THE future of free school transport for Welsh language schools and over 16s in Denbighshire will be reviewed as councillors agree to look on what it has to provide.

By the law council has to provide school transport to those who can’t walk to school.

But there are elements to this that are provided at the discretion of the council.

These include transport for students over the age of 16, pupils at Welsh medium and faith schools.

The latest school transport policy for Denbighshire came into effect at the beginning of this school year but councillors have been asked to look at the future of the discretionary part of what the county provides.

This could include losing some of the services that are currently provided.

Free transport for Welsh medium secondary schools costs the council £976,690 a year and for over 16s the cost to the council is £370,024 per annum.

The cabinet member for education, Huw Hilditch-Roberts argued that any move to scrap any of the services would be bad for education in the county despite the rising costs of the service.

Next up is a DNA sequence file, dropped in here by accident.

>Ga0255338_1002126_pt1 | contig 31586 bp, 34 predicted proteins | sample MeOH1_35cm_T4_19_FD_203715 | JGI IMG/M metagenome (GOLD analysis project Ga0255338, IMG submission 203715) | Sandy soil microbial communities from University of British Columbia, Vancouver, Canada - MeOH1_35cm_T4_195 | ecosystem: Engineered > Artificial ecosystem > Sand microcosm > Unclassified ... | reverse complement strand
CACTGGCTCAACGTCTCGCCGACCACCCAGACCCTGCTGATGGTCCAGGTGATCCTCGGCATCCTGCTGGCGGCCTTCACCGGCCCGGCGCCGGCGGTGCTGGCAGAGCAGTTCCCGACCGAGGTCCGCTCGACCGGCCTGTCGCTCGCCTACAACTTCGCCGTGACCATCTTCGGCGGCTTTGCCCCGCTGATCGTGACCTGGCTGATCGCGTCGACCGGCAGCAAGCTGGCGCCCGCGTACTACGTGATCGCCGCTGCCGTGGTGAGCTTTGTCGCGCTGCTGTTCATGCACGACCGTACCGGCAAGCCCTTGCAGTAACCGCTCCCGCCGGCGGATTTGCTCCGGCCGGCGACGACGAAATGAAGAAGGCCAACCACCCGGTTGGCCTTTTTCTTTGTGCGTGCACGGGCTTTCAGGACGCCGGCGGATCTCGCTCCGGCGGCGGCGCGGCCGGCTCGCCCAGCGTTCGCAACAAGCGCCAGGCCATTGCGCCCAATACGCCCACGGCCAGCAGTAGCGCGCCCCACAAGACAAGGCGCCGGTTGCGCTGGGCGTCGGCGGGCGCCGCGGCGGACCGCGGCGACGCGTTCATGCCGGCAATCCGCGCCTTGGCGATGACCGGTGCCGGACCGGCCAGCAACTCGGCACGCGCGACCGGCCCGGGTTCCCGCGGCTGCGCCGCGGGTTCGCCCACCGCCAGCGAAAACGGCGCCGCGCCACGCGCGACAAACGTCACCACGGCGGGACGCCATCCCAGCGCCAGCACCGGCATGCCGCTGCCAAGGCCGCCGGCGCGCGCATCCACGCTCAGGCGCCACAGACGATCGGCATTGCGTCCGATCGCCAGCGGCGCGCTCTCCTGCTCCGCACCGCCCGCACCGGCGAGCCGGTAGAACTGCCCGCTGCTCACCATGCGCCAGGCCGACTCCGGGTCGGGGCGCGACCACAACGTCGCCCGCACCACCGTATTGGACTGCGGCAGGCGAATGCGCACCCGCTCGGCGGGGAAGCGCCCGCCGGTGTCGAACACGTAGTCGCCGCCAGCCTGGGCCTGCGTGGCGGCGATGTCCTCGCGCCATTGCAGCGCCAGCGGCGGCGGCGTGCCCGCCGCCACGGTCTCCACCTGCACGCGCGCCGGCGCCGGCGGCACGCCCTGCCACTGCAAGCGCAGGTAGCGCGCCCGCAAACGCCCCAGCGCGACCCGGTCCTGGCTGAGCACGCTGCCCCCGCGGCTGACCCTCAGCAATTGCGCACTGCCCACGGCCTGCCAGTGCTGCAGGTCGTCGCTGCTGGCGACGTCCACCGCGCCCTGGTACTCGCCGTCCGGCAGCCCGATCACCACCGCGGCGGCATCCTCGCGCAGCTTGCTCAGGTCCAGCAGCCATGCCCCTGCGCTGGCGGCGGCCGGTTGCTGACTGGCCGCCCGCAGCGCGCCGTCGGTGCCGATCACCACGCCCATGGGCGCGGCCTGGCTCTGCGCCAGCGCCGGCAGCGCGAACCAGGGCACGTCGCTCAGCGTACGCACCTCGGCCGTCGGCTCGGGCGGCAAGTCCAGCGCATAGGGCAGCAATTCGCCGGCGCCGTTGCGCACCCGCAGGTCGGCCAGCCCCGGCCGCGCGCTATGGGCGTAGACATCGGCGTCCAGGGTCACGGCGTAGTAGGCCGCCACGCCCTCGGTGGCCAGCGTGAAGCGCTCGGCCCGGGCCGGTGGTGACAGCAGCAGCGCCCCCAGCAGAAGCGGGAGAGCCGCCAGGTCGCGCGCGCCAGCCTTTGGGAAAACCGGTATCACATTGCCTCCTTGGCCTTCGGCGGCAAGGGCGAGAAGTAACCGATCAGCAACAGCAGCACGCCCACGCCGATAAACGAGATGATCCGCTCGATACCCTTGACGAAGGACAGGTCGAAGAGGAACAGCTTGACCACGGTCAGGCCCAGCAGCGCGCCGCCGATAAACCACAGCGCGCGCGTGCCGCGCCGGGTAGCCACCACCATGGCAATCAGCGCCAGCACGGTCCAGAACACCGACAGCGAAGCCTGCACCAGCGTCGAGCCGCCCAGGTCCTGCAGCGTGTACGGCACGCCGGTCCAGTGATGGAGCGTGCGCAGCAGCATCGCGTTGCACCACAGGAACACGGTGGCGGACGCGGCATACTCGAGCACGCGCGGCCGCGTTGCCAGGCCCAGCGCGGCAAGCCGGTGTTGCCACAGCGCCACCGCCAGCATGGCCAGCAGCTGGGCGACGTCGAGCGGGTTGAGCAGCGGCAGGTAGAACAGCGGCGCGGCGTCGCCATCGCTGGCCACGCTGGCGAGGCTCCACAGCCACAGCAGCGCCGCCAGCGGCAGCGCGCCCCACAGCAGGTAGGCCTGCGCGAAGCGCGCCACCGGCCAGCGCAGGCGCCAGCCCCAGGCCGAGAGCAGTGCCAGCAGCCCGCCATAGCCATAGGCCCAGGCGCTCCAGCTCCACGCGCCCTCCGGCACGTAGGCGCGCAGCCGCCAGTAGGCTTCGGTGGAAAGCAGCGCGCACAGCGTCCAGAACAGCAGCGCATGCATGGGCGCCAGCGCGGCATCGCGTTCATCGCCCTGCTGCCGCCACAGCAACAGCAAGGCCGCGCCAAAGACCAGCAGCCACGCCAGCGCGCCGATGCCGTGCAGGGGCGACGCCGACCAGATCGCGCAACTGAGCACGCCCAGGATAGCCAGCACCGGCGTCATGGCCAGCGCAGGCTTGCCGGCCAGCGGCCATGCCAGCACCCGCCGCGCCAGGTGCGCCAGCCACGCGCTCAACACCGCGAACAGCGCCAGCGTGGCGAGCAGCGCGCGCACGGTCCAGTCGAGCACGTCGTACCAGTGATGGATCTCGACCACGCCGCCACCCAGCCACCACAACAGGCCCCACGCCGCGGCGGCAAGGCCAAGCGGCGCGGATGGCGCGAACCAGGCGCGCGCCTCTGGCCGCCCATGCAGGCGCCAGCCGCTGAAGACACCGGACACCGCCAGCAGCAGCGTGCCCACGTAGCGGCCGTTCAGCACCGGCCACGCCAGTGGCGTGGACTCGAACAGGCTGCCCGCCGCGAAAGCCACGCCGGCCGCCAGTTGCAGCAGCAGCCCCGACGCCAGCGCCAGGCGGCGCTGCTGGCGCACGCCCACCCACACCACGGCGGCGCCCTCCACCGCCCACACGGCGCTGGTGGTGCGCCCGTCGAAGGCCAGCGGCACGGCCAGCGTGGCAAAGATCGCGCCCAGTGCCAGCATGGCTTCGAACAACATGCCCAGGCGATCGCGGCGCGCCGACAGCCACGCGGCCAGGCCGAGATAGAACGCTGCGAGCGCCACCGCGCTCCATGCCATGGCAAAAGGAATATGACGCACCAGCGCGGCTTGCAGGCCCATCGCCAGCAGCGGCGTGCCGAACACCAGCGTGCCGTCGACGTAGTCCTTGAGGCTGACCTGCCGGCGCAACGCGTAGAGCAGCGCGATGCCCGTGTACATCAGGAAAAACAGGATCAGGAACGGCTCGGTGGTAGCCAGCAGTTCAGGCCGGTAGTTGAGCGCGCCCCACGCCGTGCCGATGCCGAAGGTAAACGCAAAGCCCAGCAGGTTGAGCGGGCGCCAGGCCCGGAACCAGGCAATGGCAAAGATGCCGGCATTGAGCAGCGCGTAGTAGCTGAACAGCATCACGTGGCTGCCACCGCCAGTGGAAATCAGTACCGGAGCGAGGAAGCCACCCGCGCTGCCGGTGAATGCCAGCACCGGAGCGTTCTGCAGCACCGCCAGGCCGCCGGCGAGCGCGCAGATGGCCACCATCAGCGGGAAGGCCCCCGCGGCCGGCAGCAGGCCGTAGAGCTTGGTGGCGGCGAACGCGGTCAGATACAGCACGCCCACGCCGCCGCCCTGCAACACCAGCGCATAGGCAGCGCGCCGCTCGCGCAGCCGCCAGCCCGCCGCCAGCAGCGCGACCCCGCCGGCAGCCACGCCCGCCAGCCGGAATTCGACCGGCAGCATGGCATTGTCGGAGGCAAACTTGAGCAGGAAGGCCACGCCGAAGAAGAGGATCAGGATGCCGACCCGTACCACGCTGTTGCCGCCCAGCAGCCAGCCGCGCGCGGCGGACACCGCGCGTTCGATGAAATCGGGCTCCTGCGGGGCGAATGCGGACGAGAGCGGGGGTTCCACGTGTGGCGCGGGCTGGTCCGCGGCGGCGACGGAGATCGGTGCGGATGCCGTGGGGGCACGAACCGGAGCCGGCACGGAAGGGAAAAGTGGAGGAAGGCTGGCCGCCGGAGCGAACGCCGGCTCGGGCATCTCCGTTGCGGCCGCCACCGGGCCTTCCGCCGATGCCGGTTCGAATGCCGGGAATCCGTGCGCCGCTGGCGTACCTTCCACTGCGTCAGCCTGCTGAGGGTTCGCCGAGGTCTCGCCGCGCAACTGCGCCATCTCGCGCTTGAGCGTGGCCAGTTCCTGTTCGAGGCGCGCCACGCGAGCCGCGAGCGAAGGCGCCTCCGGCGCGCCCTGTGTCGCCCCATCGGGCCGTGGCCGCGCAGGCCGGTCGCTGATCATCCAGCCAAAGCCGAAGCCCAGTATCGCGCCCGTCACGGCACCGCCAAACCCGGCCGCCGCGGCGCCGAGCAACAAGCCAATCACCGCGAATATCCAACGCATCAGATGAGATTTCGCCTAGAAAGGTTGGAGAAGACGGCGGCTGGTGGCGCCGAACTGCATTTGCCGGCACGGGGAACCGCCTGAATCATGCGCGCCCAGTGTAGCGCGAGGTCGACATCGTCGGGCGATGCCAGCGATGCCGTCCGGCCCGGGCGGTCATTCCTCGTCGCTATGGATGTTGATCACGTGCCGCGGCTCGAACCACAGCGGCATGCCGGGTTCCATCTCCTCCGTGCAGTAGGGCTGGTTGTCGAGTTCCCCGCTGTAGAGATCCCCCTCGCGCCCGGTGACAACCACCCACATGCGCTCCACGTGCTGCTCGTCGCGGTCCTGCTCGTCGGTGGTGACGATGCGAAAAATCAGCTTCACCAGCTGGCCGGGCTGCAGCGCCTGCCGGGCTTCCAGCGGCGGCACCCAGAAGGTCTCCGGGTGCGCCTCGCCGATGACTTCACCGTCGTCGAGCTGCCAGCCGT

He said: “For a rural authority we are delivering value for money for our children if you compare with other authorities.  The figure is about £2.5 million.

“Some members don’t get what we have to give for school transport and what we don’t. And it really does irk me.”

He added: “What is not in our gift is the cost of fuel, the cost of maintenance which is shooting up.”

Cllr Julian Thompson-Hill, the cabinet member for finance, said: “The other problem is the market is a very small market that wants to do the work in any event.”

Cllr Hilditch-Roberts warned councillors they would need to take into account how changes to any services would hit the education of all students in the county.

He added: “We need to look at this in terms of the impact on education in Denbighshire. If you have 150 kids in sixth form and suddenly you take a big proportion out because they can’t afford to get to school the curriculum is screwed for the rest because we won’t have the money to offer the courses. “So we need to have an understanding of the impact on the education and funding for schools.”

Members of the council’s communities scrutiny committee meeting today agreed to set up a working group to examine discretionary free school transport.